Half way through with 6th book you need to put on your reading list
Between Shades of Gray, no, before you ask, this book has absolutely nothing to do with Christian Gray. It’s a completely different genre. Ruta Sepetys masterfully describes a harrowing journey spanning across miles and years after a fifteen-year-old Lina is ripped from her home in Lithuania with her mother and brother. Separated from their father, pushed onto a dirty train by Soviet soldiers, they make a difficult journey into the Arctic circle. This is a heart-breaking novel about survival in a work camp in Siberia and the strength of one girl, who needs to grow-up faster than she should.
Seventh on the list of top 10 books of 2016 is…
The entire The Girl With The Dragon Tattoo series by Stieg Larsson. Yes, I know, I’m late to the party, there’s a film out and all. But this series had me gripped from the first page until I put down The Girl in the Spider’s Web by David Lagercrantz. There’s something about Scandinavian authors and thrillers, they just know how to completely pull you into the story. While Lisbeth Salander isn’t exactly lovable, she’s independent, brave an unique and you can’t help but root for her from the get go. Maybe it’s just me and strong female characters, but this is a series you should read if you like intrigue, political scandal, family secrets, murder, etc. Larsson packs so much into the story, but with such a skill that it never ever feels unnecessary.
Almost there, bear with me, we’re on number eight
The Stylist by Rosie Nixon is a lighter book as I realised this list is filled with crime, thriller and historical novels. Ooops. Looks like I’ve had a pretty dark year as far as reading goes. But it was a welcome break from the countless romance or chick-lit books I used to read.
The protagonist, Amber, gets offered a job as an assistant to the stylist to the stars pretty much out of the blue. She’s swept away in the whirlwind of glamorous parties. Think Devil Wears Prada, but in a slightly different setting. I enjoyed this book because of the lighthearted and sassy style interspersed with anecdotes from the fashion world. And Rosie Nixon wold know them being the joint editor of HELLO!magazine.
This is a fun book to read, especially if you like fashion (or not) as there’s romance there too. We also see Amber grow from someone who’s completely in awe of the glamour into someone who’s no longer observing the fashion world through her rose tinted glasses.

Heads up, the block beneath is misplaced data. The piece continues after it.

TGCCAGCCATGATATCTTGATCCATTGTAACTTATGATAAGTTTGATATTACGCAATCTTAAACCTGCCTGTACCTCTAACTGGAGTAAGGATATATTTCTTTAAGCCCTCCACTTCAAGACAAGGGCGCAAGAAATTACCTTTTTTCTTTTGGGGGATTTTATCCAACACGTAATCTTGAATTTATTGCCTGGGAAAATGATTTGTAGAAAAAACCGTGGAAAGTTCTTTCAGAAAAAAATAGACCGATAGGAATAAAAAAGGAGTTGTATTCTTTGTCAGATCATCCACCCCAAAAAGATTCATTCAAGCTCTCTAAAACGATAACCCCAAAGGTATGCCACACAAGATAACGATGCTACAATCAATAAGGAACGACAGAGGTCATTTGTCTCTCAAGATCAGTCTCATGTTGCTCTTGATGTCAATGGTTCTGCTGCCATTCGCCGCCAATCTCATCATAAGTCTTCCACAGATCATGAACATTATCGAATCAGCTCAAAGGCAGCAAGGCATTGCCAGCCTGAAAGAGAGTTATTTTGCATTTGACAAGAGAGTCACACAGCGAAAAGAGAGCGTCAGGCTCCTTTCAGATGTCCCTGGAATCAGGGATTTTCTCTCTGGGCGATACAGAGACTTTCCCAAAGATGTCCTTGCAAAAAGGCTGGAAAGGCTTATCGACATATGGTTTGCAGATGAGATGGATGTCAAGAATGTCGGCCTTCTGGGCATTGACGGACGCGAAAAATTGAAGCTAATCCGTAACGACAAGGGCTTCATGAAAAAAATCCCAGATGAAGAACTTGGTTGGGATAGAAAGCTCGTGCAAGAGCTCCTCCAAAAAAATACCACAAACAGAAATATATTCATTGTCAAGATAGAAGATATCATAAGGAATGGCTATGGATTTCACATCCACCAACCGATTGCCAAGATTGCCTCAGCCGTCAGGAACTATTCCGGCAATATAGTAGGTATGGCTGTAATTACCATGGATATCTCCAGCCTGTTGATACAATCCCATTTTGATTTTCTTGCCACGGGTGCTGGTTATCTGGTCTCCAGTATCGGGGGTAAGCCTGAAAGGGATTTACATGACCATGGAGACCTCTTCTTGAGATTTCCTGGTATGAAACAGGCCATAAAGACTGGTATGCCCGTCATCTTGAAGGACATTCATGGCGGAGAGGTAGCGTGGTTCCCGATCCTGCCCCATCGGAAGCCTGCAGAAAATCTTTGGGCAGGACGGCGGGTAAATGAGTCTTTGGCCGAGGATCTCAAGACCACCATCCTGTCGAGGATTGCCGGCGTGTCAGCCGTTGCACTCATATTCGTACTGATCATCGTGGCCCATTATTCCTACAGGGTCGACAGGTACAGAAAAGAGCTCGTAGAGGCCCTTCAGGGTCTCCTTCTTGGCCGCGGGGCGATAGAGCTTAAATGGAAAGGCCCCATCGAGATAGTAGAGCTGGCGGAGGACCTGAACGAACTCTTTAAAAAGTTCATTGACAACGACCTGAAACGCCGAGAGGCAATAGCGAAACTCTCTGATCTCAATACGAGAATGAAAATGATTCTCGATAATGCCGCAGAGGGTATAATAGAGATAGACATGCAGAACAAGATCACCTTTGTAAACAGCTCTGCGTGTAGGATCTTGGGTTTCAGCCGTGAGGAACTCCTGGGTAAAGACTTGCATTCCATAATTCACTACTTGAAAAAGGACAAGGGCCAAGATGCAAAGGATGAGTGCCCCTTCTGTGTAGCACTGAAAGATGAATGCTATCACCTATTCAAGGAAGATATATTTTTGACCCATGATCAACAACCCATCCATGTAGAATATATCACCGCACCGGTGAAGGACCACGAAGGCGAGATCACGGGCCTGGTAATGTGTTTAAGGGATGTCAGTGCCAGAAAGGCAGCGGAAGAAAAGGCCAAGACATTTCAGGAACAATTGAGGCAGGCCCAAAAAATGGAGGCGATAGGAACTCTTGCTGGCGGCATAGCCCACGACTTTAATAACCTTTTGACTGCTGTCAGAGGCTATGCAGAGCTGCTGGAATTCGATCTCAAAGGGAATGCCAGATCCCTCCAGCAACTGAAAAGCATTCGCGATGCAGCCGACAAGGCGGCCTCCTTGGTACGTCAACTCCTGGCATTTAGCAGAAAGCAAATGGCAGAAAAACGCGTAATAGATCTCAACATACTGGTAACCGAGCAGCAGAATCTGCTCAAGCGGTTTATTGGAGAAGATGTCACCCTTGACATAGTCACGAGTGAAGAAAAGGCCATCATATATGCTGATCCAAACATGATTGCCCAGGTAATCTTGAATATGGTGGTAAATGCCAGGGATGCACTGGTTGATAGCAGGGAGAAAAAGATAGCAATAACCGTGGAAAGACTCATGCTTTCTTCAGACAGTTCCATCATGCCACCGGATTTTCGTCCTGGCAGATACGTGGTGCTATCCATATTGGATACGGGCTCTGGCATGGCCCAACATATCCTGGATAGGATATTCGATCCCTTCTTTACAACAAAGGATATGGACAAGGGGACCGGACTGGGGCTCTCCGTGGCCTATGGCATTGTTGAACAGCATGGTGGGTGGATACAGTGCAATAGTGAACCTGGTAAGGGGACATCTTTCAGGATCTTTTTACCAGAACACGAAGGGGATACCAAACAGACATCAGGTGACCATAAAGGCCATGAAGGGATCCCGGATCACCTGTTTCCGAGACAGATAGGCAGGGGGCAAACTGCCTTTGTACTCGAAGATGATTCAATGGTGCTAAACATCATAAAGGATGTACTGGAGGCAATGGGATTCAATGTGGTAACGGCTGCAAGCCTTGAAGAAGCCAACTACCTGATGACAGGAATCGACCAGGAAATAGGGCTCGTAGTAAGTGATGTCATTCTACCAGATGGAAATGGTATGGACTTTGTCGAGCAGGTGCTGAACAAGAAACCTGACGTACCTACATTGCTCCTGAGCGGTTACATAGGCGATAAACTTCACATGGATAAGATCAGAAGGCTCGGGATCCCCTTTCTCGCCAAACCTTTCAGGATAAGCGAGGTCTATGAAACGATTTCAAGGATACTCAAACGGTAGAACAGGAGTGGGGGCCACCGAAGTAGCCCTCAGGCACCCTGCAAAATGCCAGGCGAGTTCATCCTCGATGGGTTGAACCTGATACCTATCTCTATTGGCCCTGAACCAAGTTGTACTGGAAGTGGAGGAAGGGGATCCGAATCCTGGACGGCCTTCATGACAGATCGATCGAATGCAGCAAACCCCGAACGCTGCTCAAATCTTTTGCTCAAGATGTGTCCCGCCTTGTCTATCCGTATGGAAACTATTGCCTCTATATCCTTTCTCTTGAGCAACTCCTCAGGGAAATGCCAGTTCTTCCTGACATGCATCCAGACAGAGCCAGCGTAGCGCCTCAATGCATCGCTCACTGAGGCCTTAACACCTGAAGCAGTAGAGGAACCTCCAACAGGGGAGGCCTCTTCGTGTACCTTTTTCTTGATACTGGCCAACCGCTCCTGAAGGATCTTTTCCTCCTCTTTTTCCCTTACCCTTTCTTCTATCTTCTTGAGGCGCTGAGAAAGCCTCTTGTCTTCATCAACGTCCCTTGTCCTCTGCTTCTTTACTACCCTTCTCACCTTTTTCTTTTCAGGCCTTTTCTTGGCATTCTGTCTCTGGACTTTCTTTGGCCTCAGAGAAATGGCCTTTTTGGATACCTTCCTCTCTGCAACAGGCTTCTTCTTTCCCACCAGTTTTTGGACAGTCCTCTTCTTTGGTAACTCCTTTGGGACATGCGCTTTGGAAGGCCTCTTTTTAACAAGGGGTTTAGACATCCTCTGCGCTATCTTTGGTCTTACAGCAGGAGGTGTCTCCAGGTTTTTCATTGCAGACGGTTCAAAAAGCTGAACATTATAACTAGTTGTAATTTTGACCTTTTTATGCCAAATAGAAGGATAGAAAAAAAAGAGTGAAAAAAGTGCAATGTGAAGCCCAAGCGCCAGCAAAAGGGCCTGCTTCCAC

Spare me another two minutes, please. Number nine.
There’s one book that I’ll never forget. You won’t believe this, but I actually saw the film first. Ended up loving it so much (after I ran out of tissues) that I simply had to read the book. The Secret Life of Bees by Sue Monk Kidd is set in South Carolina in 1964. It won’t come as a surprise that this is a book about female power, strong female characters and growing up. Lily’s lost her mother and had to help her substitute, Rosaleen, escape from prison after she “insulted” some town racists. They head for Tiburon and are taken in by three beekeeping sisters. This is a beautifully written book that had me in tears in numerous places, but one I definitely recommend you read.
You’ve made it! Congrats! Book number ten.
Back to historical stuff. Kate Mosse’s The Taxidermist’s Daughter is dark. Set in a dark and gloomy place or Sussex in 1912. I’ve loved Mosse’s books ever since I read Labyrinth on a beach in Australia (oh, the good old times). Connie lives with her father in a decaying house, once a famous taxidermist museum, in a time when the whole village is bracing itself for the highest tide of the season. There’s murder.
The atmosphere in the book is almost oppressive. Mosse is a master of setting the scene and keeping you on your toes. Will all the questions be revealed as Connie’s memory is slowly returning? Or has she something to hide? While you contemplate reading this book, I’m already turning the pages of my next Kate Mosse novel.
Well done for getting through all of these books (even if you were just skimming). I’d love to hear what books you enjoyed reading and what’s still on your list. Help a fellow bookworm out with a few suggestions. Or if you really want to make my day, follow me on Bloglovin’ or Instagram or Twitter.
Have a great rest of your week. xxx